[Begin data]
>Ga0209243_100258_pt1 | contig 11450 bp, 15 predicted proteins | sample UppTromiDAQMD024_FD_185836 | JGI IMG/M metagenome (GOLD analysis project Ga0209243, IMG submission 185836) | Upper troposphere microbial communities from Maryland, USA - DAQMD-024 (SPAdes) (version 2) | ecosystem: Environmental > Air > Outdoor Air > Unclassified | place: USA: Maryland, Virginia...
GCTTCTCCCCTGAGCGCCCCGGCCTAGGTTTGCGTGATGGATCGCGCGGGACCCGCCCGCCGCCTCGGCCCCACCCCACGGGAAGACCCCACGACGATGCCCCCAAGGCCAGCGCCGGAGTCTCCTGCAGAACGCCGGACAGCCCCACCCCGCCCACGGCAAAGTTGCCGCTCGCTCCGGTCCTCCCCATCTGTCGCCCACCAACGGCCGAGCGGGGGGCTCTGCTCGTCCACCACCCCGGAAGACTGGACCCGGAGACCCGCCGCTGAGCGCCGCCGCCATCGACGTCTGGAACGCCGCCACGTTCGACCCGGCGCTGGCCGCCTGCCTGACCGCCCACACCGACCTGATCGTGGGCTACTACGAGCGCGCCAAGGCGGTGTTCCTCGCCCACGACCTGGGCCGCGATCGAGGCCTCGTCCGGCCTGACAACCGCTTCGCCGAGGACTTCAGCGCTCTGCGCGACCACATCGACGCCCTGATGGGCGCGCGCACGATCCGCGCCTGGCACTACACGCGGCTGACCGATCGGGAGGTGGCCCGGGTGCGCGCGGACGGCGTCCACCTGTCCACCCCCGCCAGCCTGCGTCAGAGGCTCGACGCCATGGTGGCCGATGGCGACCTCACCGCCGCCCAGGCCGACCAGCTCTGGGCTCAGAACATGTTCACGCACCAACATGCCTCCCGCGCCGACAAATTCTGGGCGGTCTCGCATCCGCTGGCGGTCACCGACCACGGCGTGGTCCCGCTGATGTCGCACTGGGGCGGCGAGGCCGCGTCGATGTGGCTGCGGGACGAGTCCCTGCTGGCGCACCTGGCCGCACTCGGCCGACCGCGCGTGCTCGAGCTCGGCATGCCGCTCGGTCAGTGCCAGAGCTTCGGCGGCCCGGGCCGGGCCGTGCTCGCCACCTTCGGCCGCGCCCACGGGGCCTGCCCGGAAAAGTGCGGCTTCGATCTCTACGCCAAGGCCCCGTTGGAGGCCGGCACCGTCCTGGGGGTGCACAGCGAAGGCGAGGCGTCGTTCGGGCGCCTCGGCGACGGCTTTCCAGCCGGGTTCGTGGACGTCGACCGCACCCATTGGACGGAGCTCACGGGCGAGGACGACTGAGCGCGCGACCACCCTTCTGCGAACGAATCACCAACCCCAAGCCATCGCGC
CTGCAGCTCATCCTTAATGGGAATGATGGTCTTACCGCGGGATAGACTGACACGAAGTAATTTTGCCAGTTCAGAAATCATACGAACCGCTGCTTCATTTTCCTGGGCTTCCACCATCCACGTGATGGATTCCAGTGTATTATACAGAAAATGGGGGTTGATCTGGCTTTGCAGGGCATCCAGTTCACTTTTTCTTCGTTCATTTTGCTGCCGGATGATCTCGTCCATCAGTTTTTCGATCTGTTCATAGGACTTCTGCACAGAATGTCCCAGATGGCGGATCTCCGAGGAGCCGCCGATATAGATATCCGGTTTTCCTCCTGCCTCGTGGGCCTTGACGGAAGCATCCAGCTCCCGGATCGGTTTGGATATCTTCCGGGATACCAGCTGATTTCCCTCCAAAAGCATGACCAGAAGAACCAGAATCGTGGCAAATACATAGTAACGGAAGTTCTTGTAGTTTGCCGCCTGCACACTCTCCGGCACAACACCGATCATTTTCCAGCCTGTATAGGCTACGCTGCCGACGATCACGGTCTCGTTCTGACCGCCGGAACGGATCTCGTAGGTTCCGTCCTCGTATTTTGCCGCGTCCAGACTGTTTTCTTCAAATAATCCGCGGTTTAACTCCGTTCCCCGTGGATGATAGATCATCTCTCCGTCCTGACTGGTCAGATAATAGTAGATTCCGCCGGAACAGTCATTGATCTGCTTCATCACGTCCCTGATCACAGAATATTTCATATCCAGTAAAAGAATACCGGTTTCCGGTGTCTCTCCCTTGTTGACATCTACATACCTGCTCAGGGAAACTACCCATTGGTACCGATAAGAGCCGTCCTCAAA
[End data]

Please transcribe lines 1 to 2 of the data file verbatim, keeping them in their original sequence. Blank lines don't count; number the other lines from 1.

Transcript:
>Ga0209243_100258_pt1 | contig 11450 bp, 15 predicted proteins | sample UppTromiDAQMD024_FD_185836 | JGI IMG/M metagenome (GOLD analysis project Ga0209243, IMG submission 185836) | Upper troposphere microbial communities from Maryland, USA - DAQMD-024 (SPAdes) (version 2) | ecosystem: Environmental > Air > Outdoor Air > Unclassified | place: USA: Maryland, Virginia...
GCTTCTCCCCTGAGCGCCCCGGCCTAGGTTTGCGTGATGGATCGCGCGGGACCCGCCCGCCGCCTCGGCCCCACCCCACGGGAAGACCCCACGACGATGCCCCCAAGGCCAGCGCCGGAGTCTCCTGCAGAACGCCGGACAGCCCCACCCCGCCCACGGCAAAGTTGCCGCTCGCTCCGGTCCTCCCCATCTGTCGCCCACCAACGGCCGAGCGGGGGGCTCTGCTCGTCCACCACCCCGGAAGACTGGACCCGGAGACCCGCCGCTGAGCGCCGCCGCCATCGACGTCTGGAACGCCGCCACGTTCGACCCGGCGCTGGCCGCCTGCCTGACCGCCCACACCGACCTGATCGTGGGCTACTACGAGCGCGCCAAGGCGGTGTTCCTCGCCCACGACCTGGGCCGCGATCGAGGCCTCGTCCGGCCTGACAACCGCTTCGCCGAGGACTTCAGCGCTCTGCGCGACCACATCGACGCCCTGATGGGCGCGCGCACGATCCGCGCCTGGCACTACACGCGGCTGACCGATCGGGAGGTGGCCCGGGTGCGCGCGGACGGCGTCCACCTGTCCACCCCCGCCAGCCTGCGTCAGAGGCTCGACGCCATGGTGGCCGATGGCGACCTCACCGCCGCCCAGGCCGACCAGCTCTGGGCTCAGAACATGTTCACGCACCAACATGCCTCCCGCGCCGACAAATTCTGGGCGGTCTCGCATCCGCTGGCGGTCACCGACCACGGCGTGGTCCCGCTGATGTCGCACTGGGGCGGCGAGGCCGCGTCGATGTGGCTGCGGGACGAGTCCCTGCTGGCGCACCTGGCCGCACTCGGCCGACCGCGCGTGCTCGAGCTCGGCATGCCGCTCGGTCAGTGCCAGAGCTTCGGCGGCCCGGGCCGGGCCGTGCTCGCCACCTTCGGCCGCGCCCACGGGGCCTGCCCGGAAAAGTGCGGCTTCGATCTCTACGCCAAGGCCCCGTTGGAGGCCGGCACCGTCCTGGGGGTGCACAGCGAAGGCGAGGCGTCGTTCGGGCGCCTCGGCGACGGCTTTCCAGCCGGGTTCGTGGACGTCGACCGCACCCATTGGACGGAGCTCACGGGCGAGGACGACTGAGCGCGCGACCACCCTTCTGCGAACGAATCACCAACCCCAAGCCATCGCGC